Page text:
How research into students’ reasoning can improve your teaching

An image showing the assignment of an NMR spectrum

Source: © Getty Images

Interpreting spectroscopic data as supporting evidence is a key aspect of chemistry practice. As such, spectroscopy is a crucial topic in any undergraduate programme, and in many post-16 school curriculums. However, invalid assumptions and reasoning can prevent students from fulfilling their potential in spectral interpretation. In a new study, the Shultz group characterises students’ reasoning when tackling spectroscopic problems, identifying flawed approaches and their origins.

The study involved 18 undergraduates in an American university. They completed tasks entailing the scrutiny of infrared (IR) and 1H nuclear magnetic resonance (NMR) spectra to determine whether the synthesis of a target molecule had been successful.

Eye-tracking technology recorded students’ interactions with the spectra as they tackled the problems. The researchers then interviewed the students while the students watched the recordings of their own eye movements. The recordings supported the students to verbalise what their thought processes were as they completed the tasks.

The published interview data provides valuable insight into the thought processes of students during the study. The research group’s analysis will interest anyone who teaches spectroscopy.

Heuristic hiccups

One issue they uncovered was that students applied the ‘N + 1 rule’ too rigidly. The research team chose spectra with challenging features for the tasks. N—H splitting effects, a complex aromatic signal and an alkene group presenting signals that ‘contravene’ the rule led students to misinterpret these aspects of the data. Another significant issue was that students assumed IR peaks should be prominent if a functional group is present. ‘Smaller’ peaks introduced doubt into students’ minds and impaired their reasoning. Some students considered multiple features, but based their final decision on only one of them. This is known as ‘one-reason decision making’, and it particularly struck a chord with my teaching experience.

The study drew on prior investigations into invalid student assumptions and heuristic reasoning strategies in chemistry. Heuristics simplify and reduce the effort of decision making. When used appropriately, heuristics allow us to tackle laborious challenges efficiently. Experts employ heuristics appropriately more often than students. Heuristic reasoning can be classified into Type 1 and Type 2 processing. Type 1 is automatic, whereas Type 2 is slow and systematic with a high working memory tariff. The article emphasises the importance of moving students from Type 1 to Type 2 processing for success in interpreting spectra.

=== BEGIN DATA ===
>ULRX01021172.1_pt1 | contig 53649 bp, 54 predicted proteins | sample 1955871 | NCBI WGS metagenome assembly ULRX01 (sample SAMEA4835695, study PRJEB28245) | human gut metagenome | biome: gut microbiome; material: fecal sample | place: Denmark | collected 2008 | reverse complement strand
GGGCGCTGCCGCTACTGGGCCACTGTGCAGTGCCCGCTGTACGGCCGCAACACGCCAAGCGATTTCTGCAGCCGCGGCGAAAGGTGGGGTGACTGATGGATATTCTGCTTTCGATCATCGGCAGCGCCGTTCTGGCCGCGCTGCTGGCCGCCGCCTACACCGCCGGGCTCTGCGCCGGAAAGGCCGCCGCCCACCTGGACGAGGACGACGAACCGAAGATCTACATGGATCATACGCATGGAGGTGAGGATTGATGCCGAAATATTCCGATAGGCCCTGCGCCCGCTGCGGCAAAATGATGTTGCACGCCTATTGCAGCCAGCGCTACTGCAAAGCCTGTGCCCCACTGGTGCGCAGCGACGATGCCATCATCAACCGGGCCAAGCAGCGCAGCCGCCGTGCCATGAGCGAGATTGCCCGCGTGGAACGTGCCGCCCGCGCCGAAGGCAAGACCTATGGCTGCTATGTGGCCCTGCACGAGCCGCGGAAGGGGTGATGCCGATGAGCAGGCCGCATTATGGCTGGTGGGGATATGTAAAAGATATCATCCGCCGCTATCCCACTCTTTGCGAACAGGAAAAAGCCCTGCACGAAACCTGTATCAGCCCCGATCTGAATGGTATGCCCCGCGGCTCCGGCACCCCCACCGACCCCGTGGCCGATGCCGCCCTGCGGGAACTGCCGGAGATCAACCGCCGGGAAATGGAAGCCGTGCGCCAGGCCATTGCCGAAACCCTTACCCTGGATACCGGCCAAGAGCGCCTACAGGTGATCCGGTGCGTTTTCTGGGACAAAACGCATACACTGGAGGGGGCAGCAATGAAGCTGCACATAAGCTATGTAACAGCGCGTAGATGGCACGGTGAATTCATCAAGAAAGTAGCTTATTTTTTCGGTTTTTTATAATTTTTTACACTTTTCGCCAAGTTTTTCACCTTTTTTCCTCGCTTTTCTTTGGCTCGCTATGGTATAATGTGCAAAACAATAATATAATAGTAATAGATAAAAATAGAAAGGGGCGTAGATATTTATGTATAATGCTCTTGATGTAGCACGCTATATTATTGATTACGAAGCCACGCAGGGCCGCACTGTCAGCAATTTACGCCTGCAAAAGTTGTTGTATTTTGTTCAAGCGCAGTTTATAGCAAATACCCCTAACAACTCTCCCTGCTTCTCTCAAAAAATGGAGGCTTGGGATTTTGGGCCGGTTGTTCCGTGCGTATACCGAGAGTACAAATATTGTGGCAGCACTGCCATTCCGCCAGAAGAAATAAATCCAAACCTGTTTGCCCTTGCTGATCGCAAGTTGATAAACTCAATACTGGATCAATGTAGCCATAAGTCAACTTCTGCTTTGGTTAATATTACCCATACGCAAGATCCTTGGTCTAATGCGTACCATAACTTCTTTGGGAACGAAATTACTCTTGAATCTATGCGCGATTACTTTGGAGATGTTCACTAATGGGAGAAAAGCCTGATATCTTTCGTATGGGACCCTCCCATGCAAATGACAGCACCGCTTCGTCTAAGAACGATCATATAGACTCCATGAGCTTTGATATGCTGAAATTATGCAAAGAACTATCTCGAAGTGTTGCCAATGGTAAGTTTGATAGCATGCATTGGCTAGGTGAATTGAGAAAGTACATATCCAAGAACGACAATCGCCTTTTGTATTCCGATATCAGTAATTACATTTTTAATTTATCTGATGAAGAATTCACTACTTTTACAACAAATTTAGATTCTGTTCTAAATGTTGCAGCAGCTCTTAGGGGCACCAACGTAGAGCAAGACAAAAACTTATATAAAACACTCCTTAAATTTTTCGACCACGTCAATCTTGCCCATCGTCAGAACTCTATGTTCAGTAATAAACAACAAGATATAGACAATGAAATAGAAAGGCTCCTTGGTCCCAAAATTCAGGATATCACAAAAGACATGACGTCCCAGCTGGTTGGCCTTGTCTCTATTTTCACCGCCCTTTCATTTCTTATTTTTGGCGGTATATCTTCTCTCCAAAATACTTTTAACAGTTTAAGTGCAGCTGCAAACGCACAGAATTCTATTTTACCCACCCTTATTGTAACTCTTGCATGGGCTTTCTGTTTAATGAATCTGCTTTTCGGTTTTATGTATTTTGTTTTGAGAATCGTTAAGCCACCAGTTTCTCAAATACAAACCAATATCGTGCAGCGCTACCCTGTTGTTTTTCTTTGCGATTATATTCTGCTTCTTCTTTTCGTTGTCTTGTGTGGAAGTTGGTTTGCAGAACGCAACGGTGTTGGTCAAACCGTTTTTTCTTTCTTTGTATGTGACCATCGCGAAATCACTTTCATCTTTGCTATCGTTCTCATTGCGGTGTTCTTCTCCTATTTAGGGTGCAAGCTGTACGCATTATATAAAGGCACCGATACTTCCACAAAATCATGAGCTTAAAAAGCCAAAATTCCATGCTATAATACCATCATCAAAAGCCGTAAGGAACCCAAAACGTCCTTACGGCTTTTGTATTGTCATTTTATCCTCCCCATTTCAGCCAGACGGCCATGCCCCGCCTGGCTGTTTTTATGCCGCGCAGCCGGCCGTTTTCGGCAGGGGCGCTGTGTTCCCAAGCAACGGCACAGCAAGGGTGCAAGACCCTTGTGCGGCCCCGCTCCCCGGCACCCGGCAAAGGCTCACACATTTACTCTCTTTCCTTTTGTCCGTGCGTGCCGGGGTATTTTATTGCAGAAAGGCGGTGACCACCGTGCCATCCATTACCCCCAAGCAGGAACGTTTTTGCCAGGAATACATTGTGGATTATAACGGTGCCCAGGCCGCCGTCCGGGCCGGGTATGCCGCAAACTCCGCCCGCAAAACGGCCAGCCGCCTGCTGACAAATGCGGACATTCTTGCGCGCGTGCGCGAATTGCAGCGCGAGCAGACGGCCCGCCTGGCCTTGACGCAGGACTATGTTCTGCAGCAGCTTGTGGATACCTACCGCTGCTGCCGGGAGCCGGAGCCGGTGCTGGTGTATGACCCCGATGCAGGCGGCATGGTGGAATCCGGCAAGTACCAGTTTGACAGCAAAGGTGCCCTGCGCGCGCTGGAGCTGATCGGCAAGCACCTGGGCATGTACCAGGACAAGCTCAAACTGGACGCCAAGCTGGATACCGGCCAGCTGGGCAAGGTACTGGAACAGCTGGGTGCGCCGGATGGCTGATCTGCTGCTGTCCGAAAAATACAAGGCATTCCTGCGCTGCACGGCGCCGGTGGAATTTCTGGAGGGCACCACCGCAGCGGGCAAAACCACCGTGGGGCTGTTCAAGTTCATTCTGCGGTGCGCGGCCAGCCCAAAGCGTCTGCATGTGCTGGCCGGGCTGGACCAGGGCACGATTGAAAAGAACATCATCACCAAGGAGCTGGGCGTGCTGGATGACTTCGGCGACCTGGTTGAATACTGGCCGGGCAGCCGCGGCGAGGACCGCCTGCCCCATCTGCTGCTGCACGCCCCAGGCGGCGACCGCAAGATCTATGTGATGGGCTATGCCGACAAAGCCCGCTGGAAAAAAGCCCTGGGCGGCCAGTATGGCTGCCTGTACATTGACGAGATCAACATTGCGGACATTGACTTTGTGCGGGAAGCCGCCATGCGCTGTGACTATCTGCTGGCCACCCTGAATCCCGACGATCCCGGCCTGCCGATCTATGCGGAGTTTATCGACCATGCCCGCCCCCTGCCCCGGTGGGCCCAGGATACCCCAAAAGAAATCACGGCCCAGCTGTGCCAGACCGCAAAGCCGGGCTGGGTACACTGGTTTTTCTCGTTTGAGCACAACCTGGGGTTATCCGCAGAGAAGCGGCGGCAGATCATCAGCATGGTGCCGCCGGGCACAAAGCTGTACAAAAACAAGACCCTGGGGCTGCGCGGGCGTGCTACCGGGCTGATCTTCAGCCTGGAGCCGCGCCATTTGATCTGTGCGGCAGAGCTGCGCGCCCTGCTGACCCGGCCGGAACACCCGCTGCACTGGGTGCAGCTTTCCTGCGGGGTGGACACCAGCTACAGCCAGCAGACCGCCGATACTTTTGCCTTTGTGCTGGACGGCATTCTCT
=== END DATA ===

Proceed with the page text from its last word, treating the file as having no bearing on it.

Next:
Teaching tips

NMR spectra used in school-level exams tend to be unambiguous; the signals ‘obey the rules’. So, you could argue that the Shultz group’s spectra, which involve exceptions to the rules, make their research irrelevant to secondary teaching. However, it is possible that overly simple examples cement the rigid thinking that constrains reasoning when ‘real’ problems are encountered. Such thinking will be problematic later on, even for students who pursue medicine, for example, rather than chemistry.

With that in mind, try adapting the activities outlined in the article for a post-16 class. In their article, the researchers recommend explicitly addressing students’ assumptions during instruction to actively promote a shift from Type 1 to Type 2 processing. To facilitate this, encourage students to:

  • consider the opposite of any decision they are about to make (this helps them to navigate away from any misapplied invalid assumptions and heuristics);
  • evaluate their confidence in their answer (research shows that individuals with low confidence have longer rethinking times and a higher tendency to change their answer);
  • predict how adopting a flawed approach might respond to a question (this has also been shown to positively influence performance).

Beyond this, we could all benefit from better understanding heuristics’ role in constraining our students’ thinking around a range of challenging topics. This could be addressed with appropriate CPD. Teachers could then demonstrate to students the role of problematic heuristics in erroneous decision making.